MPA in Environmental Science and Policy students travel to Israel to learn more about the geopolitical climate and resource management as a tool for peace.
Wastewater Archives - State of the Planet
A comprehensive plan outlines ways to clean up the Hudson River and reduce the impacts from development and climate change.
Kartik Chandran, an environmental engineer at Columbia, will discuss some of his urban wastewater treatment projects at a panel discussion Friday following the screening of a new film about Rio de Janeiro’s Guanabara Bay.
Innovations in the 2014 EPI include a new wastewater treatment indicator; a new approach to climate change indicators; and two new satellite-derived indicators for air quality and forests.
Can mushrooms help clean up oil spills? Can oysters filter sewage pollution? Industrial waste is being injected into the planet’s soil and water as a result of human activity. Pioneers in the field of conservation and sustainability are employing nature’s own biological task force to help clean up.
How can we overcome the main challenges we face in our urban wastewater systems today? Are there opportunities to improve sustainability in water treatment systems in US cities to support local food security?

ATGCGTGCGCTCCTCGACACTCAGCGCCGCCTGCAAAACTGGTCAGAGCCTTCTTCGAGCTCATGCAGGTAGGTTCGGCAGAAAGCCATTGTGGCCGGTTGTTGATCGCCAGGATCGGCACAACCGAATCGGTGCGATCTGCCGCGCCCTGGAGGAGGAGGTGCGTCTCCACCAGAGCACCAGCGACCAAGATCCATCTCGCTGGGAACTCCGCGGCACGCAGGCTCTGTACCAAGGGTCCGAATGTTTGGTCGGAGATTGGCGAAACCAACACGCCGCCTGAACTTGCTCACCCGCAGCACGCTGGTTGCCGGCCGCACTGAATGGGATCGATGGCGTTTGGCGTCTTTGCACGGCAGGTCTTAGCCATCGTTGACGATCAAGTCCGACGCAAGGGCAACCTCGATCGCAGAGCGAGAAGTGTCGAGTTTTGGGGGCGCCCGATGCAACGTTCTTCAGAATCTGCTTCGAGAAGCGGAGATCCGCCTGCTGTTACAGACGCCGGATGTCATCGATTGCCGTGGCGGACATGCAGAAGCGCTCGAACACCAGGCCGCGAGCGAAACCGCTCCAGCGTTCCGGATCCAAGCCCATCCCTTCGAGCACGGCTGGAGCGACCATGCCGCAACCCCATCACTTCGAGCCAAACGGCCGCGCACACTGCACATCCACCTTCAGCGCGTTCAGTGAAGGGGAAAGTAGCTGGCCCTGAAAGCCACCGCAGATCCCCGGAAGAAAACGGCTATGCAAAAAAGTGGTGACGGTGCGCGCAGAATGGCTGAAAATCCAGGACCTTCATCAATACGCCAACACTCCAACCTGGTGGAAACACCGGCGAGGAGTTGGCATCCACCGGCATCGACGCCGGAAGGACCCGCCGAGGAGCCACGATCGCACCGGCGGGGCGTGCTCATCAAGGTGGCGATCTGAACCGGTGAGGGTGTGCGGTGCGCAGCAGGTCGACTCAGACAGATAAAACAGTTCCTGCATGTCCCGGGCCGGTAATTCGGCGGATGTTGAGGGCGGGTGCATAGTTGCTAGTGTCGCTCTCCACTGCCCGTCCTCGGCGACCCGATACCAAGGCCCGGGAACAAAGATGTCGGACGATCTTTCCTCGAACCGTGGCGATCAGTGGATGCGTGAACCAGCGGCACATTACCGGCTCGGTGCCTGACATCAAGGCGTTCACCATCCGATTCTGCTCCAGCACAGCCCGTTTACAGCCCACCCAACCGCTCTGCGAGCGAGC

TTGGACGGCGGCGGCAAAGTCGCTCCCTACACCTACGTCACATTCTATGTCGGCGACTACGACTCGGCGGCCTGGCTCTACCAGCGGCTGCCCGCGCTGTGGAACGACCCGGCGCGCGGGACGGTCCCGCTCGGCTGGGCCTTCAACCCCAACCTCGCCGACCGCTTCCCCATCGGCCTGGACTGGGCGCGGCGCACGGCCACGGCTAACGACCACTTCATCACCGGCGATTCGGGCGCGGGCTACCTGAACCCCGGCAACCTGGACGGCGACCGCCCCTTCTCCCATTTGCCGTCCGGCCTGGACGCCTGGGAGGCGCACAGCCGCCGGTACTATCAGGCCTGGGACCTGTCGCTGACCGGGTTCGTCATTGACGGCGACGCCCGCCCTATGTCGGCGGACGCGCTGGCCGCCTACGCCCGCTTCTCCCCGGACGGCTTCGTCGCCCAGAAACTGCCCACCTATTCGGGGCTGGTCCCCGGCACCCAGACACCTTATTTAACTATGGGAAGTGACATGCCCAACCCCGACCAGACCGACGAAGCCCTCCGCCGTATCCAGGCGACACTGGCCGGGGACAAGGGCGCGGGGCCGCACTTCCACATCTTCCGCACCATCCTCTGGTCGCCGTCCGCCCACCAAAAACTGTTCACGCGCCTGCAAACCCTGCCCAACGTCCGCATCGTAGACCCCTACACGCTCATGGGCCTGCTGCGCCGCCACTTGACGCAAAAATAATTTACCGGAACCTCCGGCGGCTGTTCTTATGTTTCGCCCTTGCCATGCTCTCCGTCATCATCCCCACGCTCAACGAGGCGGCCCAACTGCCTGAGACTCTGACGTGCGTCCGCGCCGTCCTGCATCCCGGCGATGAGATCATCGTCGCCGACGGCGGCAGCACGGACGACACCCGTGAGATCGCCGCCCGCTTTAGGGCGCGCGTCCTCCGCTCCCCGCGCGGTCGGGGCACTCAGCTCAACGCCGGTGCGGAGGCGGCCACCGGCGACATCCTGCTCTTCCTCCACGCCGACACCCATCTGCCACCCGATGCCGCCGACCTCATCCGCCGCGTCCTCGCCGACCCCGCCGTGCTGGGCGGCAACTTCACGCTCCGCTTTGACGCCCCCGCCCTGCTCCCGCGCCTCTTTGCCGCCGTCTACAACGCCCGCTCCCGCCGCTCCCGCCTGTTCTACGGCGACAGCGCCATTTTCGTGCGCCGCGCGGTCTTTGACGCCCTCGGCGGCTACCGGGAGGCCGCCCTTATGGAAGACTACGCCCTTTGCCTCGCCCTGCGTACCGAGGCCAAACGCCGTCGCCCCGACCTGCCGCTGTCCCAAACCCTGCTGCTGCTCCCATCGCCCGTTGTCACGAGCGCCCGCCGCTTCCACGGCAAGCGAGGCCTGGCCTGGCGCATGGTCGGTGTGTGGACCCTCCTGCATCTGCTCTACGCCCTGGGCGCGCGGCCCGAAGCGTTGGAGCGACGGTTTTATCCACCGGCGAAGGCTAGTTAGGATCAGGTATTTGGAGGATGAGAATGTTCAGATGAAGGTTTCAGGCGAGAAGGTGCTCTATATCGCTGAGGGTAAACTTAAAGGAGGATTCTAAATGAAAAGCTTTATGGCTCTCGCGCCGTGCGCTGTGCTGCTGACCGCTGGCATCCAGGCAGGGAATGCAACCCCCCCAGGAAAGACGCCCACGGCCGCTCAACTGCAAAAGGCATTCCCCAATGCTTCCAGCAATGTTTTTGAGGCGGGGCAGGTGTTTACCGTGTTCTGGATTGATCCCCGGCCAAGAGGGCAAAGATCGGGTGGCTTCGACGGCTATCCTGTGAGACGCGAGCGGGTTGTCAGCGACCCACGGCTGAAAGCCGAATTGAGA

Across the globe, 2 out of 10 people do not have access to safe drinking water, and in the U.S., many states face water shortages and droughts. As the global population continues to grow and climate change results in more water crises, where will we find enough water to meet our needs?
It’s a case of finding a use for what was thought of as waste. Sewage treatment processes produce methane and nitrous oxide, both greenhouse gasses, while leaving undesirably high levels of nitrogen in the discharged water. On their own, all three of these things are harmful to the environment. Stanford University reports that a team has found a way to take those unwanted waste gasses and use them to 1) reduce the amount of nitrogen in the water, 2) produce an alternative energy source and 3) dispose of the nitrous oxide cleanly – by using it as rocket fuel, in fact.
According to the Delaware River Basin Commission, over 15 million people—about five percent of the nation’s population–rely on the Delaware River Basin for “drinking, agricultural, and industrial use.” New York City alone gets half its water from reservoirs located on tributaries of the Delaware. It’s no understatement, then, to suggest that the commission—a regional body… read more
Recent research, according to the New York Times, indicates that urban areas are about to get hotter – much hotter. Not exactly what blistering New Yorkers want to hear after one of the more brutal, record-breaking heat waves in memory. Of course climatologists (and most of the rest of us) have known for a long… read more